The focus of the coverage after Monday’s OTA was understandably on the linebackers who weren’t there.
But assuming that the injuries are all as initially advertised, the bigger picture of the Seattle linebacking corps is of one that could be on the verge of a breakthrough season.
That may sound a little strange on the surface, given that the linebackers played a key role in last season’s run to the Super Bowl, none moreso in the ultimate game itself than Malcolm Smith, who was named the MVP.
But for much of the season, the linebacking corps was often more seen than talked about, in part due to what was a little bit of a revolving door due to injuries and suspensions. The opening day starting trio of middle linebacker Bobby Wagner (above in a John Lok photo), weakside linebacker K.J. Wright and strongside linebacker Bruce Irvin started just seven regular season games together.
Irvin missed the first four games due to a suspension for PEDs. Wagner missed two games at mid-season due to a sprained ankle. And Wright missed the final three regular season games with a foot injury.
Those injuries, though, created the positive byproduct of Smith essentially becoming another starter, while never technically listed as one when everyone was healthy. He ended up starting eight games in 2013, three in place of Irvin, two in the shuffling created by Wagner’s injury and three more in place of Wright.
And that means Seattle now has four linebackers with extensive starting experience after entering last year with just two — recall that this time a year ago there was more-than-ample consternation about the Seahawks linebacking corps, specifically in replacing the experience and production of Leroy Hill.
Now, Seattle has a two-year starter in the middle in Wagner, whose return-to-health down the stretch was a key for the Seahawks, particularly in their improved play against the run.
Seattle also now has a three-year starter in Wright, who appears entrenched at the weakside linebacker spot, having proven to be one of the better coverage linebackers in the NFL a season ago.
And then Smith and Irvin, now with a least a half-season of starting games at linebacker under their belts, to apparently battle it out at the strongside spot, though with Irvin also slated for a healthy dose of rush end (LEO) duty in passing situations, there figures to be lots of snaps to go around for both.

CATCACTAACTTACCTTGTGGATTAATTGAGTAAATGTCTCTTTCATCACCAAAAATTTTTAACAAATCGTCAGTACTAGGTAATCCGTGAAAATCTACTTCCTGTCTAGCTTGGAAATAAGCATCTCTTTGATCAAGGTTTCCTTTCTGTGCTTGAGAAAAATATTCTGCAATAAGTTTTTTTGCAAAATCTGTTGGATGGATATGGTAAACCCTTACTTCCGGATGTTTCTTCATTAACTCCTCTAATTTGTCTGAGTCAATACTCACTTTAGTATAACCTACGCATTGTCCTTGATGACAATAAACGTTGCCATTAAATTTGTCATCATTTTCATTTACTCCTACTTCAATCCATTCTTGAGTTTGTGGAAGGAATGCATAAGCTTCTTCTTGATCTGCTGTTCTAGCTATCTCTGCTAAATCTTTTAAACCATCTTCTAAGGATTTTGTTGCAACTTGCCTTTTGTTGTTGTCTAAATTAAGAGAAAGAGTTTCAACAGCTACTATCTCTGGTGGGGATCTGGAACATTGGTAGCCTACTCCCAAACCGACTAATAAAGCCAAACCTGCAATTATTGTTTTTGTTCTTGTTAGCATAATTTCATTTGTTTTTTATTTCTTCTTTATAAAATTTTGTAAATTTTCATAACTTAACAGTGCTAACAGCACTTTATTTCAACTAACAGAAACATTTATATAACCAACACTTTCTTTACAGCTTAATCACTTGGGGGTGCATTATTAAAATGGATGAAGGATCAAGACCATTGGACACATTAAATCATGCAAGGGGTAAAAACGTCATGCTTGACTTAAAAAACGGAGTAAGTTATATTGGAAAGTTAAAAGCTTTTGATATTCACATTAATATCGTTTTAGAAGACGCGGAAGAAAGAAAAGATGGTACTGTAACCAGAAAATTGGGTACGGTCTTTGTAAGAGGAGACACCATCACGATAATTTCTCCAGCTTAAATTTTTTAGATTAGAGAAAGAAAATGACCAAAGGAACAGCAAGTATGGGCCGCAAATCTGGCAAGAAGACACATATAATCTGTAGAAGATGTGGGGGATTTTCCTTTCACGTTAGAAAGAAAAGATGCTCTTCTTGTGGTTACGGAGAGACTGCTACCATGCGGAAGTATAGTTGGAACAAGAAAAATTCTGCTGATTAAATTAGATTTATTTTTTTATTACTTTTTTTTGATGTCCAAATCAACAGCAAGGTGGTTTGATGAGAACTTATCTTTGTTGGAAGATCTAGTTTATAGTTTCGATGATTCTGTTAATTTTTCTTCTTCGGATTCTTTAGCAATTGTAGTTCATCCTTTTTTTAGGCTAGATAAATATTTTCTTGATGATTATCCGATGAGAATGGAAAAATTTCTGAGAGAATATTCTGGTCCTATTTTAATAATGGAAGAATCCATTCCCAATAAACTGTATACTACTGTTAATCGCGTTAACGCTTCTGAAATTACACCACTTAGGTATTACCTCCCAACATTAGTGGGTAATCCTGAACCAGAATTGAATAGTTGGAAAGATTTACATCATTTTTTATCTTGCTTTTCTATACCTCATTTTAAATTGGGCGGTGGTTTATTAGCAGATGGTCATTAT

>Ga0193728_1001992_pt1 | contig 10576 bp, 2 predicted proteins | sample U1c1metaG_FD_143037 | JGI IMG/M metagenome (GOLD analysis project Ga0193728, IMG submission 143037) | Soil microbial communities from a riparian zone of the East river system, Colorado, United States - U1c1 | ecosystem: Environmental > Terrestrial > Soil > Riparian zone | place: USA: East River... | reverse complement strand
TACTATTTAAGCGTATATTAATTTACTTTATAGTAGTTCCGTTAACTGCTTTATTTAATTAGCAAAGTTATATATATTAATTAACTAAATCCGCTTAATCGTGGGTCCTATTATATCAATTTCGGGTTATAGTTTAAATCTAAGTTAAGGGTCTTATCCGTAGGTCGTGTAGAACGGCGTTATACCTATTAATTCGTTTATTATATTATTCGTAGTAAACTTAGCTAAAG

Seattle also is high on the potential of fourth-round pick Kevin Pierre-Louis, drafted initially to play weakside linebacker (and who looked to be pretty active in Tuesday’s OTAs judging by his prominence in a few pictures from the photo gallery on the team’s official site).
Also still in the mix are veteran MLB backup Heath Farwell, also a special teams captain last year, Mike Morgan and O’Brien Schofield.
That could lead to some tough decisions down the road for the final roster spot or two.
The key, though, is the first four of Wagner, Wright, Irvin and Smith, a quartet that on paper has the potential to rank among the best in the NFL.
Wagner, speaking to the media after Monday’s OTA, said in answer to a question of whether linebacking corps has a nickname yet that he understands why media attention a year ago went primarily to the Legion of Boom secondary when discussing Seattle’s defense.
“I feel like we’ve got to earn a nickname,” he said. “Those guys (in the secondary) are Pro Bowlers and All-Pros. We’ve got to earn some stuff first. But I feel like that’s going to happen this year.”
Given their experience and prior accomplishments, Wagner and Wright might be first in line for earning “some stuff.”
Monday, Wagner basically put that expectation on himself.
“I really want to stand out as a middle linebacker,” he said. “I feel like you’ve got to be the leader of this defense. I know the secondary does a great job. But I really want to stand out as a middle linebacker and make a lot more plays and be a lot more vocal and really just stand out.”
Asked if there’s an area of his game he needs to improve to make that happen, Wagner said “man coverage. I feel like I could do a better job in that. And just being more precise in run fits and stuff like that.”
Overhanging the linebacking corps is that each of the top four will become unrestricted free agents over the next two seasons — Wright and Smith following the 2014 season and Irvin and Wagner following 2015 (and who knows if the Seahawks might make a pre-emptive strike to take care of a Wright or a Smith now, as they did with Earl Thomas and Richard Sherman?)
The contract situations will undoubtedly create some tough decisions down the road. For now, Wagner says he and the linebackers are keeping their eye on the immediate prize.
“I think we are really focusing on making sure we are running to the ball,” he said. “Really showing our effort right now to try to perfect everything and pick up where we left off last season.”